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Crinoline

Crinoline

Full crinoline underskirts were necessities of popular women's fashions of the mid-1800s. As skirt styles became fuller during the century, women were burdened by having to wear several layers of petticoats, or stiff, heavy, and uncomfortable, fabric underskirts. Petticoats were replaced by lightweight hoop crinolines, which allowed skirt styles to expand even further.

The word crinoline comes from the French word crin, meaning "horsehair," because early crinolines were made from horsehair and wool. Elegant ladies of the mid-nineteenth century wore very wide skirts, and stiff horsehair crinolines held the skirts out from the body. Some crinolines measured more than four yards around the bottom, and women wearing these skirts had to move carefully to avoid knocking things off of tables as they moved around a room. It was said that an averagesized room could hold only two or three women wearing crinolines.

Around 1850, women were much relieved when a new kind of crinoline was invented. The hoop crinoline, as it was called, was made of a series of steel rings, which got gradually bigger in size, connected by cotton tape into a sort of cage that fit under a skirt to hold it out. Though the new hoops were much lighter weight and more comfortable than the old horse-hair crinolines, they still had one similar problem: if a woman was not very careful when she sat down, her skirt would swing up in front of her, exposing her underpants. This was a serious problem in a time of great modesty, when the sight of a woman's ankle was considered shocking. The wide skirts also made it impossible for women to sit down in carriages, and a woman travelling often had to kneel or sit on the carriage floor.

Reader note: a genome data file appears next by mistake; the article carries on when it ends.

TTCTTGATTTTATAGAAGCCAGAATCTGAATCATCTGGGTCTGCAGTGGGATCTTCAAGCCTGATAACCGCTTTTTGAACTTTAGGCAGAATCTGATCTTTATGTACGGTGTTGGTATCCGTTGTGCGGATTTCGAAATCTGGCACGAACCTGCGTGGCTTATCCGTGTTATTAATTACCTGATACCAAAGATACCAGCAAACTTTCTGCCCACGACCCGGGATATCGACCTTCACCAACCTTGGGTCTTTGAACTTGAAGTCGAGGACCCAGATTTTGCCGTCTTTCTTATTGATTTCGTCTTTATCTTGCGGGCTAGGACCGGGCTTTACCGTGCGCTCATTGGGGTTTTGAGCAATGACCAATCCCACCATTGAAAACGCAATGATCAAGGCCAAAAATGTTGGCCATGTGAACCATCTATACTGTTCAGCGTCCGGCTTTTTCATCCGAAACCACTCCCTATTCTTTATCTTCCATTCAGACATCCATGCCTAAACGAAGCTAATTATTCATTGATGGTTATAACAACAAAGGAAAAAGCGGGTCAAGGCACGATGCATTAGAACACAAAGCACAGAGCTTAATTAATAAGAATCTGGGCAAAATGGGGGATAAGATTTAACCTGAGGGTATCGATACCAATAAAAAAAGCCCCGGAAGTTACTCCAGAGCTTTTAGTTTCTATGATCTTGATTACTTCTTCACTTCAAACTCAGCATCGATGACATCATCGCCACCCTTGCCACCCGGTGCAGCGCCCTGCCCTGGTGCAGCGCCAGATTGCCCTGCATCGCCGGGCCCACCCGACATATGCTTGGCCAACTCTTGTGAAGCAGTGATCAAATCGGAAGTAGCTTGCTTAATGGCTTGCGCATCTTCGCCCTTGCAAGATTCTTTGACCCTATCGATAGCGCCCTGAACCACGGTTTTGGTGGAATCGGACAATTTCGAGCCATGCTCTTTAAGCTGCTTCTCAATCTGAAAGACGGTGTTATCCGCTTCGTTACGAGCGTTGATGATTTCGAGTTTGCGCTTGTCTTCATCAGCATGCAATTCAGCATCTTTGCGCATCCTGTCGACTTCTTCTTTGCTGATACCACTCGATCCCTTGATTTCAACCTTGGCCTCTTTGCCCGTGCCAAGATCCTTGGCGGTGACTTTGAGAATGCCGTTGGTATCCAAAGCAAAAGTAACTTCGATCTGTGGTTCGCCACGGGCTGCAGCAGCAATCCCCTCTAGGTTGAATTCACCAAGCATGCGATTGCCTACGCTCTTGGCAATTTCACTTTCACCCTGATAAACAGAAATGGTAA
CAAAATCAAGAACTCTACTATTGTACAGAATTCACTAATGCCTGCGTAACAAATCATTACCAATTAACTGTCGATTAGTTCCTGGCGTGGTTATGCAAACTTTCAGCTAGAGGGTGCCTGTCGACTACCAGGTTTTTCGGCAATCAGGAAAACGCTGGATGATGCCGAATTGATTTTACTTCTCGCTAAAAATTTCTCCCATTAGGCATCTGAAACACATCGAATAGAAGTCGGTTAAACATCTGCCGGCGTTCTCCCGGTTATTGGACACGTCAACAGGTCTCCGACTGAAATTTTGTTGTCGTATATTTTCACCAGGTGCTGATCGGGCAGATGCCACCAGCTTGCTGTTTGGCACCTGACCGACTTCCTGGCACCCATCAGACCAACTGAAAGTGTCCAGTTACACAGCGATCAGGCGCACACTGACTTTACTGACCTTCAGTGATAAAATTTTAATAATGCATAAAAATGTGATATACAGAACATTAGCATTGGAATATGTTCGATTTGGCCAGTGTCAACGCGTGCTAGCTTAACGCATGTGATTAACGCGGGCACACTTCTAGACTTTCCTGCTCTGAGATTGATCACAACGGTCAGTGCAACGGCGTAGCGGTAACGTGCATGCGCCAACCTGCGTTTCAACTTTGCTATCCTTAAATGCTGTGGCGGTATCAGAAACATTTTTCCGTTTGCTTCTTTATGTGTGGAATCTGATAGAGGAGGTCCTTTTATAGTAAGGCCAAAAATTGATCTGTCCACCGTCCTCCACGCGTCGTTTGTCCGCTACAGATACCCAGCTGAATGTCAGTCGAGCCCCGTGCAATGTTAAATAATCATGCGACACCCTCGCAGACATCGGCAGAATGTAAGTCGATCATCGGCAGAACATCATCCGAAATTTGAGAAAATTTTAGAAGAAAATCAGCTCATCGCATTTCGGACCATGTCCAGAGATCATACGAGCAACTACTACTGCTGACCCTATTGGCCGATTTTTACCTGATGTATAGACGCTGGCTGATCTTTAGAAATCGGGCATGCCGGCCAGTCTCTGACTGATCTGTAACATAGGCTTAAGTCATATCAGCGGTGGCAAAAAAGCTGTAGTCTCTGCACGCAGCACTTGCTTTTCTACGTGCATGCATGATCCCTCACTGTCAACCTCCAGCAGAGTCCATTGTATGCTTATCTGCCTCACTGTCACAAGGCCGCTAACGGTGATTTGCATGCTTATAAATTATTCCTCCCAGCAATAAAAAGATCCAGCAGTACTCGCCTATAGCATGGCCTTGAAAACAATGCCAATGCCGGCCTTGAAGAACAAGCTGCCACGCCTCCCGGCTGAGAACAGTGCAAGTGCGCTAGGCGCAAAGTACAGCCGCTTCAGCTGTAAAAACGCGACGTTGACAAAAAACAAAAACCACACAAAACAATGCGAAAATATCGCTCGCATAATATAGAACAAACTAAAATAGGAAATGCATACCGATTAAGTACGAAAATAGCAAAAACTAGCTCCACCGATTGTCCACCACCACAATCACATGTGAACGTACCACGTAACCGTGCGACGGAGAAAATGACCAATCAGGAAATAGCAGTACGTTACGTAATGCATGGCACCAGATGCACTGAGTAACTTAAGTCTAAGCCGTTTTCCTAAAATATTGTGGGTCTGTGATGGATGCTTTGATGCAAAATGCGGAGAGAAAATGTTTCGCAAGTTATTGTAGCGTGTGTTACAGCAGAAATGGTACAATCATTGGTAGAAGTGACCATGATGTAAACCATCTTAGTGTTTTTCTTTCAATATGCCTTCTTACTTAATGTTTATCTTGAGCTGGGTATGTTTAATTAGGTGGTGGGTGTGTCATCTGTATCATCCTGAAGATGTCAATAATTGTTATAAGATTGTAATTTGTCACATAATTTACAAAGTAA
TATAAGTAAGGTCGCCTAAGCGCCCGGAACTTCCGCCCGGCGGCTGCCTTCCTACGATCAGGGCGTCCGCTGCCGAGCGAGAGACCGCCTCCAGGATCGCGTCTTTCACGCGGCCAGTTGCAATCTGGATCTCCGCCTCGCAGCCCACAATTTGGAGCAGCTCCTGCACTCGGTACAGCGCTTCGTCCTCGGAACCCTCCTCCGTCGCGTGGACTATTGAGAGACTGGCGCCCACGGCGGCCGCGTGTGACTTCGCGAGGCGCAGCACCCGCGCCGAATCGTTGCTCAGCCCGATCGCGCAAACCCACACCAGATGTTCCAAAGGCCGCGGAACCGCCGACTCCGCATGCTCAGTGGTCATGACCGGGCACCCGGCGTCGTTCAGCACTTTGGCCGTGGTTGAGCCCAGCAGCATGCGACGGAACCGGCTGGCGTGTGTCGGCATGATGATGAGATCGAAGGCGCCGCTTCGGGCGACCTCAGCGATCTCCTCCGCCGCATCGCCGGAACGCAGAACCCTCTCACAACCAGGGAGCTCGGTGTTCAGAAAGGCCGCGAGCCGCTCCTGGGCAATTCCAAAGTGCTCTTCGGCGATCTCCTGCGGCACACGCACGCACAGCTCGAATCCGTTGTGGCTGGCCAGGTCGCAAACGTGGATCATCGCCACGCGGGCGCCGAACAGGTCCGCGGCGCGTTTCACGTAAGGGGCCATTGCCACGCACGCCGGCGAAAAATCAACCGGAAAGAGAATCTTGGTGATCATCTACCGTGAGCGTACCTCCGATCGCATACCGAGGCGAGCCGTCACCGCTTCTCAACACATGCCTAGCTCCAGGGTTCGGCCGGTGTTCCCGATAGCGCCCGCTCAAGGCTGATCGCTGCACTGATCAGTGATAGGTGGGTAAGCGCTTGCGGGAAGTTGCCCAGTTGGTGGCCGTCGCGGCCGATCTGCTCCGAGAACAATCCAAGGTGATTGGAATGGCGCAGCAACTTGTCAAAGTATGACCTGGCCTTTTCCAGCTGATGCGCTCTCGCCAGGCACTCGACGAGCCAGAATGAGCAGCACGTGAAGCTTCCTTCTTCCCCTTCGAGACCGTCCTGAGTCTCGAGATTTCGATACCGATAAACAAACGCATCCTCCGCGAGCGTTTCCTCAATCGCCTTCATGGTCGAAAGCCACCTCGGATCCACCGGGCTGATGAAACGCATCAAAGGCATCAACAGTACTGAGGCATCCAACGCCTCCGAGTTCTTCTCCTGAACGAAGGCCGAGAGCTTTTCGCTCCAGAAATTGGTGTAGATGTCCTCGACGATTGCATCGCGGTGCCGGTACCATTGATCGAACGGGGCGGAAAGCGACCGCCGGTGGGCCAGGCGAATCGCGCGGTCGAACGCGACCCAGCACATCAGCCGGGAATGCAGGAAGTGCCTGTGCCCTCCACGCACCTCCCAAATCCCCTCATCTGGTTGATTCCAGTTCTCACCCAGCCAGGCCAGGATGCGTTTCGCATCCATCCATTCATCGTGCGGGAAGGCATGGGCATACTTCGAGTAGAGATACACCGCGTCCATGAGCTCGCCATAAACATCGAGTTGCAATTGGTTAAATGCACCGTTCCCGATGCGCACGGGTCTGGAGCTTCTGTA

By the late 1880s, women had had enough of the inconveniences of extremely wide skirts and crinolines passed out of fashion as slimmer, more tailored-looking skirts became popular.

FOR MORE INFORMATION

Batterberry, Michael, and Ariane Batterberry. Fashion: The Mirror of History. New York: Greenwich House, 1982.

Bigelow, Marybelle S. Fashion in History: Apparel in the Western World. Minneapolis, MN: Burgess Publishing, 1970.

[See also Volume 3, Sixteenth Century: Farthingales ; Volume 3, Seventeenth Century: Petticoats ]

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crinoline

crin·o·line / ˈkrinl-in/ • n. 1. hist. a stiffened or hooped petticoat worn to make a long skirt stand out. 2. a stiff fabric made of horsehair and cotton or linen thread, typically used for stiffening petticoats or as a lining.

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crinoline

crinoline stiff fabric of horse-hair, etc.; stiff petticoat. XIX. — F., irreg. f. L. crīnis hair + līnum thread, with ref. to the warp of horsehair and the weft of thread.

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crinoline

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